News & Events Home Published: 2018-01-31
Major NSF Award creating diverse STEM pipeline
The National Science Foundation has awarded a $5 million grant to Central Connecticut State University for a program aimed at increasing the diversity of students who pursue careers in computer science, mathematics, and physics.
Over the next five years, the Computer Science, Mathematics and Physics Scholarship Program of Central Connecticut will provide both financial and academic support to approximately 90 under-represented, low-income students enrolled at either CCSU, Manchester Community College, or Tunxis Community College.
“We are extremely grateful for this very significant NSF award. A new generation of highly-skilled workers is critical to our state’s economic vitality, and we are pleased to be collaborating with two of our community colleges to address that need by creating a much-needed pipeline of diverse students,” says Zulma R. Toro, president of Central Connecticut State University.
“I thank Dr. Stan Kurkovsky for his creativity and resourcefulness in bringing this grant to CCSU. It’s yet another example of our goal at Central to leverage alternative revenue sources in support of academic excellence,” she added.
Scholarship recipients will be in line for financial aid of up to $10,000 a year, and a team of professors, led by Kurkovsky, professor of Computer Science at CCSU, will implement a strategy for supporting these students all along the way.
“Our scholarship recipients will form a cohort and, together, they will receive intensive enrichment and interventions designed to help them succeed academically,” explains Kurkovsky. “It’s a distinguishing feature of our program and likely set our application apart from the nearly 500 NSF grant competitors,” he added.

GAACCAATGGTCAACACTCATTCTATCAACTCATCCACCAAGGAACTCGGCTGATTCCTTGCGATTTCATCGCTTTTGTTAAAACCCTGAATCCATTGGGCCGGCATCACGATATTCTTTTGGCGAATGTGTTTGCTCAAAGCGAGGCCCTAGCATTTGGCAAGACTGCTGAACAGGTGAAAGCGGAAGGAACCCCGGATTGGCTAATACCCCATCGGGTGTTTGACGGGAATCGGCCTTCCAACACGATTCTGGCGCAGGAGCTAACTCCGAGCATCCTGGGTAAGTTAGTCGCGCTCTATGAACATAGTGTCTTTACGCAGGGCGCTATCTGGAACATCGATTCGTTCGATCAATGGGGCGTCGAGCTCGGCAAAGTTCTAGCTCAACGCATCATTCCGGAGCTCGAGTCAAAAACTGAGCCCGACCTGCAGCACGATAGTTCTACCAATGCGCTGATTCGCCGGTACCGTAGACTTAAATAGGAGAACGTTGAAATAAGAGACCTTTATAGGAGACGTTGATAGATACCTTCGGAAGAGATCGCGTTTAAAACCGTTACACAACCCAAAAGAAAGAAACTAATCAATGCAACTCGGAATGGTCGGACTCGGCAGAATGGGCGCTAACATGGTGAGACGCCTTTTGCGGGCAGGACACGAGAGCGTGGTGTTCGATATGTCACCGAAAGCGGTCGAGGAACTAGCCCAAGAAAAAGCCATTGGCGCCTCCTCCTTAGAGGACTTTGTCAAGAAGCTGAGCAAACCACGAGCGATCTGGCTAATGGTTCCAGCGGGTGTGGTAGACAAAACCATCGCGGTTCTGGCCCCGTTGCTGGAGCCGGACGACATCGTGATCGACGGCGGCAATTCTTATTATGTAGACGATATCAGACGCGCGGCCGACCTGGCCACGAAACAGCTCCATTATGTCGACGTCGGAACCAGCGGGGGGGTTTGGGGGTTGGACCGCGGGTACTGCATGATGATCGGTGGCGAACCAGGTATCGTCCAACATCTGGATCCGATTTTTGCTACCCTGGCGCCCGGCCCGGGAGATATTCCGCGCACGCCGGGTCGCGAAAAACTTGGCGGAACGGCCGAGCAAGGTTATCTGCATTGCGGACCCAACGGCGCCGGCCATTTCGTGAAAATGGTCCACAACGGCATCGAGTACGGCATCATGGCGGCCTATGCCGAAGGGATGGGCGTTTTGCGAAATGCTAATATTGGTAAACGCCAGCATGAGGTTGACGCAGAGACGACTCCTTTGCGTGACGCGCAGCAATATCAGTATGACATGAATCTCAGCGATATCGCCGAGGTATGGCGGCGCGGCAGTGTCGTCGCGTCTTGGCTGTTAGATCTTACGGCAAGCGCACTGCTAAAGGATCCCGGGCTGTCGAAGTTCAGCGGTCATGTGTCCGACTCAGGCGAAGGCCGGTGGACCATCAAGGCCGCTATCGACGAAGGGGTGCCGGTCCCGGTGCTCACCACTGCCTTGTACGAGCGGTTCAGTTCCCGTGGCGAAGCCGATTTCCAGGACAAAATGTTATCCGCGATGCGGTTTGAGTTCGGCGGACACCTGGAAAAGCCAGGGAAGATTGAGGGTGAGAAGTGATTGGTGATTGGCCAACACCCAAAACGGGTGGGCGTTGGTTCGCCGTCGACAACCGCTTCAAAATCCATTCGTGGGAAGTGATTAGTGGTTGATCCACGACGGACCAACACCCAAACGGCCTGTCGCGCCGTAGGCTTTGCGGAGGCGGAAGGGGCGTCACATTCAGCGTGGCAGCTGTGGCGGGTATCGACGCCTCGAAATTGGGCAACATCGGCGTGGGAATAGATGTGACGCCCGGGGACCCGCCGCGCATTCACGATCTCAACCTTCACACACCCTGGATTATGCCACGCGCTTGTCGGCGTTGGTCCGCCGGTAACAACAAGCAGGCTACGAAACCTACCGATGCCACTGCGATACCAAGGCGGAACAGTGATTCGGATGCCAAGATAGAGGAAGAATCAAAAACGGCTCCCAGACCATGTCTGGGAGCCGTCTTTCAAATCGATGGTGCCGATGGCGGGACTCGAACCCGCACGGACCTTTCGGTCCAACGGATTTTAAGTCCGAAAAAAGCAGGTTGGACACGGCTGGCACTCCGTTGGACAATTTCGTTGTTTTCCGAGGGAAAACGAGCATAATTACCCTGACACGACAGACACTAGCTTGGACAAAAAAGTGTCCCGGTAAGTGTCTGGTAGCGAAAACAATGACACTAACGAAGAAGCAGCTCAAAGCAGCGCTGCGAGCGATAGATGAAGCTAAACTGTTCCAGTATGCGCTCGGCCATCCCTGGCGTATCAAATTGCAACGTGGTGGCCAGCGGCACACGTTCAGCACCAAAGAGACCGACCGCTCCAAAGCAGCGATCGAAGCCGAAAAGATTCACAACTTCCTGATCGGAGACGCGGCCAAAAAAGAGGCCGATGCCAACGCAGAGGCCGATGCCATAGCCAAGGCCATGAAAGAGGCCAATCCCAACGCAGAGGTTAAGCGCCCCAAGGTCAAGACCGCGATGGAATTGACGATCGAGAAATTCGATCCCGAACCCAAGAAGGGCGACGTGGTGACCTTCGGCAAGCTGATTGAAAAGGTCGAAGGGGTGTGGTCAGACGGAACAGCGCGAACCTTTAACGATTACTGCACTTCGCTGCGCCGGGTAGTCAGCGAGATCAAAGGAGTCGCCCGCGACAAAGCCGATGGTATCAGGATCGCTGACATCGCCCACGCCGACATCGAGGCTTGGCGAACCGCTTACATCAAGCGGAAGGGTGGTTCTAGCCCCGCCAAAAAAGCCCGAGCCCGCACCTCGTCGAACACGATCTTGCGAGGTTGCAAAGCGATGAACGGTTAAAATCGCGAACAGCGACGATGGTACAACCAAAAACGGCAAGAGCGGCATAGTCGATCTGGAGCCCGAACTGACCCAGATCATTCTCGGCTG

Over the past decade, Kurkovsky’s work to increase the number of students preparing for STEM careers has earned him two previous NSF grants.
On this initiative, Kurkovsky is collaborating with Karen Birch, professor of Applied Science at Tunxis, and Sharale Golding, professor of Science at MCC. Support is also coming from Nimmi Sharma, professor of Physics at CCSU, and Ivan Gotchev, professor of Mathematical Sciences at CCSU.
As part of the program, students will receive individual mentoring and advising by a dedicated faculty member, specialized tutoring, and peer mentoring. The program also will include field trips, participation in faculty-led research projects, internships, and guest lectures by industry and research leaders. Upon graduation, students will receive job placement assistance.
Throughout the program’s rollout, Linda Clark, associate professor of Educational Leadership, Policy, & Instruction Technology at CCSU, will evaluate the enrichment and intervention activities to determine which ones were most effective.
Applications for the Computer Science, Mathematics and Physics Scholarship Program of Central Connecticut are now being accepted. For more information, go to www.ccsu.edu/csmp.